Releasing mosquitoes to save Hawaiian birds

Conservationists have launched an ambitious project to slow the spread of avian malaria in Hawaii.  They have so far released 10 million male Culex quinquefasciatus mosquitoes infected with a strain of Wolbachia, a naturally occurring bacterium that disrupts mozzie reproduction.  The region’s birds, which have no natural immunity to avian malaria, can be killed with a single bite from an infected mosquito — and climate change is helping the invasive insects spread.  The Wolbachia intervention is controversial, pricey and must be relentlessly repeated to have any hope of working.  Meanwhile, wildlife centres are breeding the rarest birds in mosquito-netted enclosures in the hope that they can someday be released into the wild. “This is the last resort,” says bird conservationist Jennifer Pribble.

What’s behind Nepal’s record wildfires

Nepal has experienced its second-worst fire season on record in 2024, with smoke choking Kathmandu for many days.  But while the spread of wildfires is affected by climate change, “their origin, at least in Nepal, is mainly anthropogenic”, says climate scientist Binod Pokhrel.  The country’s transition from a monarchy to a federal system deprioritized the management of community forests, out-of-date laws hinder cutting trees for fire prevention and urban migration severed some people’s connection to the woods.  Pohkrel recommends re-engaging the community with localized fire prediction.

Save the high seas: plan for climate change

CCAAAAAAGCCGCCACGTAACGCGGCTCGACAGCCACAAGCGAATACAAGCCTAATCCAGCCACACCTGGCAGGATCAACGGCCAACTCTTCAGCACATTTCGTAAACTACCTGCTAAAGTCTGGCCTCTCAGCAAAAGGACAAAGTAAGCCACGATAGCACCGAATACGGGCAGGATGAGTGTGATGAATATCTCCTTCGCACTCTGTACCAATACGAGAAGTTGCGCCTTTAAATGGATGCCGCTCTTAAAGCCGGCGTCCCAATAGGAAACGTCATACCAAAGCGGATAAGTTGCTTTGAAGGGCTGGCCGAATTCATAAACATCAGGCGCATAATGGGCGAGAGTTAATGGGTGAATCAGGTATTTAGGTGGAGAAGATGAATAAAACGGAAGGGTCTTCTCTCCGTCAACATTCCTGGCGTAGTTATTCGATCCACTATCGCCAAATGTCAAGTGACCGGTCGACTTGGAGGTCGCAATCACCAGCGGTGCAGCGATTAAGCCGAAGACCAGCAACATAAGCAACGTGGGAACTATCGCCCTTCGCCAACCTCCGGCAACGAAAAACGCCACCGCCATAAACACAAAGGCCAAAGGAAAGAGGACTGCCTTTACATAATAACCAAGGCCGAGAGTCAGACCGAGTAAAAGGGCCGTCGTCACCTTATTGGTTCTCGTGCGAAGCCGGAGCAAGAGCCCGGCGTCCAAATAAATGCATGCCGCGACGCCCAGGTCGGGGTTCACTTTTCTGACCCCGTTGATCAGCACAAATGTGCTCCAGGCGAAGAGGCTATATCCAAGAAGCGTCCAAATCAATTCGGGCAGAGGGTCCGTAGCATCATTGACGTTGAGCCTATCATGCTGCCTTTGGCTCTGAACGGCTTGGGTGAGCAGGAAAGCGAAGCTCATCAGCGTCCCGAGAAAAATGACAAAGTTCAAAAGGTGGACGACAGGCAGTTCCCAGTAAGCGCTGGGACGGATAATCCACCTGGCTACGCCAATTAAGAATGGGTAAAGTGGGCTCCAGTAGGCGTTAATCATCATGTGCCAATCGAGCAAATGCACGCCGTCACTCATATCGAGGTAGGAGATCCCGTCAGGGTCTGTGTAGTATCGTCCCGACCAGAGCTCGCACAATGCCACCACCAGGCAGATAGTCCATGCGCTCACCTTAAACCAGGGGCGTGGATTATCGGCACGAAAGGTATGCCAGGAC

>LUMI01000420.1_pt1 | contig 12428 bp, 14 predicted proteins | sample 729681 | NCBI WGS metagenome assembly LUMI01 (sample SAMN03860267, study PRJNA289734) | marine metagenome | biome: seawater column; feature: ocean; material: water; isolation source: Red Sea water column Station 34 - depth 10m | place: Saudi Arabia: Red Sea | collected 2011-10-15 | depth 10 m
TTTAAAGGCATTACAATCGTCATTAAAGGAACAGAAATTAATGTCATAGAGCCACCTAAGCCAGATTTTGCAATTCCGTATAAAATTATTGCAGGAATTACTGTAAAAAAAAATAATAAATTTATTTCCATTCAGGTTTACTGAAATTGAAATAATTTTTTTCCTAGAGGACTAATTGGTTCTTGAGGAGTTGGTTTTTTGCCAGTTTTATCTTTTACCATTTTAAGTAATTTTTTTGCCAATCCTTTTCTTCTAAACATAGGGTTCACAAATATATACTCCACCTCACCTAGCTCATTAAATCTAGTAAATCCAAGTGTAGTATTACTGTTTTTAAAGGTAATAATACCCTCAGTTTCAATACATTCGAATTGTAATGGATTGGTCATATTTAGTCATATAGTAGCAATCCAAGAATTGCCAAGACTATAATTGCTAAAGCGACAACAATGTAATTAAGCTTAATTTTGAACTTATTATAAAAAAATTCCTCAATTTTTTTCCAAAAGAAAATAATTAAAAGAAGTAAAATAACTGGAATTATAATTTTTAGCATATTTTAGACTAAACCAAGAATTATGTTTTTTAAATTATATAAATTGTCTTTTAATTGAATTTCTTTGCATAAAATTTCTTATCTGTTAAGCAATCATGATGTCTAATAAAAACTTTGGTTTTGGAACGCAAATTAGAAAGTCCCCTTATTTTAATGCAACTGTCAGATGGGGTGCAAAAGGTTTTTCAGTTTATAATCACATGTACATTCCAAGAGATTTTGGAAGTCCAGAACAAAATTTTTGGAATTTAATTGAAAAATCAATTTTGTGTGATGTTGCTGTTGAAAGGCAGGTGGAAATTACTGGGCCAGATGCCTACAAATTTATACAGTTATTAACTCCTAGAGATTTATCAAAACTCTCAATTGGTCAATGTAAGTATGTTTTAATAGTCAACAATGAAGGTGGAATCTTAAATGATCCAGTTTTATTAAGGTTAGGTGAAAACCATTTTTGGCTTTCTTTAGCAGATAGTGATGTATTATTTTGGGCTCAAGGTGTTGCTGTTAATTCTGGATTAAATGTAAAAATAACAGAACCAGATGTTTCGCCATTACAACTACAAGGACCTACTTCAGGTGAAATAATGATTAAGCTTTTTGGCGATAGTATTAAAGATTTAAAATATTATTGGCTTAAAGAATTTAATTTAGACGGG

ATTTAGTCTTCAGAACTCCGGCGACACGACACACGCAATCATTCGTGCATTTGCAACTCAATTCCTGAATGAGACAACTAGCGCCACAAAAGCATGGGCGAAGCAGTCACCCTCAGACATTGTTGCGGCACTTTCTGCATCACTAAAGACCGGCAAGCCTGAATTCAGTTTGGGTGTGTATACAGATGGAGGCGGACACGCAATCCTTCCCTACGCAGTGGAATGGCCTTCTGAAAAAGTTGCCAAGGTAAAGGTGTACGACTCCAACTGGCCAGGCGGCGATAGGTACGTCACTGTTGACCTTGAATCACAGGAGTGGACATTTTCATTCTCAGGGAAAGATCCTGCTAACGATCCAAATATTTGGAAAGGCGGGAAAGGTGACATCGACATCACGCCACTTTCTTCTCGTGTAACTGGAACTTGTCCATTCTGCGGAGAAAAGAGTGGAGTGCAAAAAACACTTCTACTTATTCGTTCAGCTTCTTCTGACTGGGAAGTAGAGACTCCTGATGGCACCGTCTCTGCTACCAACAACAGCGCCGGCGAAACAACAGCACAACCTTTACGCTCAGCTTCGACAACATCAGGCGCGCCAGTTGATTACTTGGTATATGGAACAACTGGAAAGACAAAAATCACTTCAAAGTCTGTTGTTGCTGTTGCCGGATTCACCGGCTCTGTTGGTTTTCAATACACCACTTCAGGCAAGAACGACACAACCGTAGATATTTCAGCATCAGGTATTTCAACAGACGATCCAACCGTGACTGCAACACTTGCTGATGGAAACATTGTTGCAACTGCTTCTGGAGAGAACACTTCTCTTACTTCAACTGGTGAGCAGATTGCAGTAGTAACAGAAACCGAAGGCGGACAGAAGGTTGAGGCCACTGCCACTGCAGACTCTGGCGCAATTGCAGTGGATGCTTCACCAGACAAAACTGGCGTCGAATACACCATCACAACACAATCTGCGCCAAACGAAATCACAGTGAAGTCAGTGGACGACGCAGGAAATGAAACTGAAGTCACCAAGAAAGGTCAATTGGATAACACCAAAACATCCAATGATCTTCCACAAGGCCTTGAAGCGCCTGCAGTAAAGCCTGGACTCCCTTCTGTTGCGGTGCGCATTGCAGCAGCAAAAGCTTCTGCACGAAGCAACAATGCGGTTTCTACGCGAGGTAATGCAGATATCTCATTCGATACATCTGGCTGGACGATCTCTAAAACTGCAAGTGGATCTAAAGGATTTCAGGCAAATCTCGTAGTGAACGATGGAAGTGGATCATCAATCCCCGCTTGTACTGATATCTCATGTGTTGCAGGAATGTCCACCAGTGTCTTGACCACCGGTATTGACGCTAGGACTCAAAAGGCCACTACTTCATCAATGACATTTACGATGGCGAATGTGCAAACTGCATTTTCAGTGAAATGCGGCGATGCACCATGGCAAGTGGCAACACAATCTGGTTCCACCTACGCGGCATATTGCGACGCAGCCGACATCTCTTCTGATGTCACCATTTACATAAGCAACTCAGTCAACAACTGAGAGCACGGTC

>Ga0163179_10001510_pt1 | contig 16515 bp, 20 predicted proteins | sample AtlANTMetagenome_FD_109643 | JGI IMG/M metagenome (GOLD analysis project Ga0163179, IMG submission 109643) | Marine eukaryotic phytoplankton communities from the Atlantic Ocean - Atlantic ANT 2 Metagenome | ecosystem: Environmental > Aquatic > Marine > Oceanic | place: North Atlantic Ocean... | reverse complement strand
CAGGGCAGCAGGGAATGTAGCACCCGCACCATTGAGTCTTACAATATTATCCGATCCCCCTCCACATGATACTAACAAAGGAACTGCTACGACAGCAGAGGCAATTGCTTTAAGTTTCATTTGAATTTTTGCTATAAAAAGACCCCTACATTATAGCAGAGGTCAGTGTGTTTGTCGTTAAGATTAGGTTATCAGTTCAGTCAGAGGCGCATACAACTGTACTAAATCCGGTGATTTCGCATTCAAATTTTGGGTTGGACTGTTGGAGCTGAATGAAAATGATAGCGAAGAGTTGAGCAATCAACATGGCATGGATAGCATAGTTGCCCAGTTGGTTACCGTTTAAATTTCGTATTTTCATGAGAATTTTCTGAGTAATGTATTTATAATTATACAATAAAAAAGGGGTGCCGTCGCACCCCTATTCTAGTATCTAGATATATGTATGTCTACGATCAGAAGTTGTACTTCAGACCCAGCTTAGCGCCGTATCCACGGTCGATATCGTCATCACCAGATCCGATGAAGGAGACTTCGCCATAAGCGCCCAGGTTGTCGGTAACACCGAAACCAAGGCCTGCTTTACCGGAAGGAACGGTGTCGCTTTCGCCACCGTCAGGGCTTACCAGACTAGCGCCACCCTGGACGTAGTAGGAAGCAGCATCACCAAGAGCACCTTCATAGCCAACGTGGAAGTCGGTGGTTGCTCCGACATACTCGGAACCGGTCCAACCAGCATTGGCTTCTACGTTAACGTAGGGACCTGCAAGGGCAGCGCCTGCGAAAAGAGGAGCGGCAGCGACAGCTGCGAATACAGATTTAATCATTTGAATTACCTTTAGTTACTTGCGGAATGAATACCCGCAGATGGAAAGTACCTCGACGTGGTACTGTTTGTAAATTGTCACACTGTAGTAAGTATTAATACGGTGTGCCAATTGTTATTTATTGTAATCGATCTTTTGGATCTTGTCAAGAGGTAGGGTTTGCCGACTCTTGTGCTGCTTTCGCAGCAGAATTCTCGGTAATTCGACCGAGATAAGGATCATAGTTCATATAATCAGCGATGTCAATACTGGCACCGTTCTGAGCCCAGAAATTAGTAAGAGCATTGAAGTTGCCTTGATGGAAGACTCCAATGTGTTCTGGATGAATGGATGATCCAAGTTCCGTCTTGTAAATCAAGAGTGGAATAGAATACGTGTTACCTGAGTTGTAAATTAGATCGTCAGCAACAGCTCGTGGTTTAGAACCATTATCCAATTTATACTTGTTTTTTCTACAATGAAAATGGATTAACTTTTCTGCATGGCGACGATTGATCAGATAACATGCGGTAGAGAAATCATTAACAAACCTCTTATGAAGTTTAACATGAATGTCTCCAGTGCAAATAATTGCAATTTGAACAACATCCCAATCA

The high seas — waters outside of any nation’s control, covering two-thirds of oceans’ surface area — urgently need a conservation plan as the climate warms, argue ten scientists with experience of such issues in the North Atlantic.  Implementing the international High Seas Treaty agreed last year will be a first step, say the authors — a first meeting to prepare that process is due this month.  But specific measures that address climate change’s impact on marine life, for example as species’ habitats shift, are needed.  “Protecting biodiversity in the high seas in the face of climate change is an ongoing chess game,” they write.

New Zealand ‘burp tax’ scrapped

New Zealand’s government has dropped plans for a tax aimed at reducing the nearly half of the country’s greenhouse-gas emissions that comes from sheep and cows.  The government will remove agriculture from its greenhouse-gas emissions trading scheme.  The pioneering ‘burp tax’ had been brought in by the previous government as an attempt to reach net zero by 2050, but was met with nationwide protests by farmers.

Giant viruses found on Arctic ice sheet

Several families of giant viruses have been discovered on the Greenland ice sheet, appearing in samples from different snow and ice habitats, such as dark ice, and red or green snow.  These get their colour from blooming algae, such as Chlorophyta and Streptophyta, that emerge during the spring months.  This discolouration reduces reflectivity, increasing ice melt and exacerbating the effects of global warming.

The presence of these giant viruses — many of them bigger than bacteria, with huge genomes to match — might offer a way to control the algal blooms that darken the ice during the summer melt season.

For these, and other wildlife, nature, and environmental news items, go to www.nature.com/nature/articles